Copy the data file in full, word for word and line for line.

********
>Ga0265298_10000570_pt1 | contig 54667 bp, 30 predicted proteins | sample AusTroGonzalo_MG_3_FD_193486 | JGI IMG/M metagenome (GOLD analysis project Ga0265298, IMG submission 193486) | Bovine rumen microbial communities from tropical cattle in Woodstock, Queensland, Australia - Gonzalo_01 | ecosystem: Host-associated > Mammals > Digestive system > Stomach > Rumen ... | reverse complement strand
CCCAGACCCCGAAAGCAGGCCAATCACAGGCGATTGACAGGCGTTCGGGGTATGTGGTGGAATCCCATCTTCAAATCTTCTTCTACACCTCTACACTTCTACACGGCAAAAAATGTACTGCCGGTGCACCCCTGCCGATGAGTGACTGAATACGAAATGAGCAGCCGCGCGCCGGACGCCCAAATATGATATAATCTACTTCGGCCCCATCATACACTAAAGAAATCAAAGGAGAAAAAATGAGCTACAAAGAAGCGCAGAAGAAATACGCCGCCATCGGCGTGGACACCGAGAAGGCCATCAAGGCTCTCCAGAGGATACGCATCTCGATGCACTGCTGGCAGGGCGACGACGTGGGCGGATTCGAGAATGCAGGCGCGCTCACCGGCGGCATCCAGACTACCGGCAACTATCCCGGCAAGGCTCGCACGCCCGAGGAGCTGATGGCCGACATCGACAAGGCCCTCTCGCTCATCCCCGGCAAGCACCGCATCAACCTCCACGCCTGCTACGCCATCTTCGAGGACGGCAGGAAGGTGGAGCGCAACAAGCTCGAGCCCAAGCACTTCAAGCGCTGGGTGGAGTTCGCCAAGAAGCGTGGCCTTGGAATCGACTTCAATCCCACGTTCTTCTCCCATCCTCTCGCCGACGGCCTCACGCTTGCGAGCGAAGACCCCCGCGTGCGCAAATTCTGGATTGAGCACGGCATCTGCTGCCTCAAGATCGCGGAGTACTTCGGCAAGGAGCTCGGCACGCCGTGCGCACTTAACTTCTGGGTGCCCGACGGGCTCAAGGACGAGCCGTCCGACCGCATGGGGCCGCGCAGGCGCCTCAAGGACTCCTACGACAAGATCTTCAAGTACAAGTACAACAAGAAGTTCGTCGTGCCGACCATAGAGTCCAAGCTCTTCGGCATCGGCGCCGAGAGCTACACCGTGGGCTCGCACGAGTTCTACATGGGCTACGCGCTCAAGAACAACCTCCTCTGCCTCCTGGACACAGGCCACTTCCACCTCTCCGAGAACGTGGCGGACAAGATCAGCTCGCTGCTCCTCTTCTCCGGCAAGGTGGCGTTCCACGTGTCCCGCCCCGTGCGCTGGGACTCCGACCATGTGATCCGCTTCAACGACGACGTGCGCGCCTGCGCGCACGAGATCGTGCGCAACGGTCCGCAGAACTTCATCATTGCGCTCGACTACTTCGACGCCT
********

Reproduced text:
>Ga0265298_10000570_pt1 | contig 54667 bp, 30 predicted proteins | sample AusTroGonzalo_MG_3_FD_193486 | JGI IMG/M metagenome (GOLD analysis project Ga0265298, IMG submission 193486) | Bovine rumen microbial communities from tropical cattle in Woodstock, Queensland, Australia - Gonzalo_01 | ecosystem: Host-associated > Mammals > Digestive system > Stomach > Rumen ... | reverse complement strand
CCCAGACCCCGAAAGCAGGCCAATCACAGGCGATTGACAGGCGTTCGGGGTATGTGGTGGAATCCCATCTTCAAATCTTCTTCTACACCTCTACACTTCTACACGGCAAAAAATGTACTGCCGGTGCACCCCTGCCGATGAGTGACTGAATACGAAATGAGCAGCCGCGCGCCGGACGCCCAAATATGATATAATCTACTTCGGCCCCATCATACACTAAAGAAATCAAAGGAGAAAAAATGAGCTACAAAGAAGCGCAGAAGAAATACGCCGCCATCGGCGTGGACACCGAGAAGGCCATCAAGGCTCTCCAGAGGATACGCATCTCGATGCACTGCTGGCAGGGCGACGACGTGGGCGGATTCGAGAATGCAGGCGCGCTCACCGGCGGCATCCAGACTACCGGCAACTATCCCGGCAAGGCTCGCACGCCCGAGGAGCTGATGGCCGACATCGACAAGGCCCTCTCGCTCATCCCCGGCAAGCACCGCATCAACCTCCACGCCTGCTACGCCATCTTCGAGGACGGCAGGAAGGTGGAGCGCAACAAGCTCGAGCCCAAGCACTTCAAGCGCTGGGTGGAGTTCGCCAAGAAGCGTGGCCTTGGAATCGACTTCAATCCCACGTTCTTCTCCCATCCTCTCGCCGACGGCCTCACGCTTGCGAGCGAAGACCCCCGCGTGCGCAAATTCTGGATTGAGCACGGCATCTGCTGCCTCAAGATCGCGGAGTACTTCGGCAAGGAGCTCGGCACGCCGTGCGCACTTAACTTCTGGGTGCCCGACGGGCTCAAGGACGAGCCGTCCGACCGCATGGGGCCGCGCAGGCGCCTCAAGGACTCCTACGACAAGATCTTCAAGTACAAGTACAACAAGAAGTTCGTCGTGCCGACCATAGAGTCCAAGCTCTTCGGCATCGGCGCCGAGAGCTACACCGTGGGCTCGCACGAGTTCTACATGGGCTACGCGCTCAAGAACAACCTCCTCTGCCTCCTGGACACAGGCCACTTCCACCTCTCCGAGAACGTGGCGGACAAGATCAGCTCGCTGCTCCTCTTCTCCGGCAAGGTGGCGTTCCACGTGTCCCGCCCCGTGCGCTGGGACTCCGACCATGTGATCCGCTTCAACGACGACGTGCGCGCCTGCGCGCACGAGATCGTGCGCAACGGTCCGCAGAACTTCATCATTGCGCTCGACTACTTCGACGCCT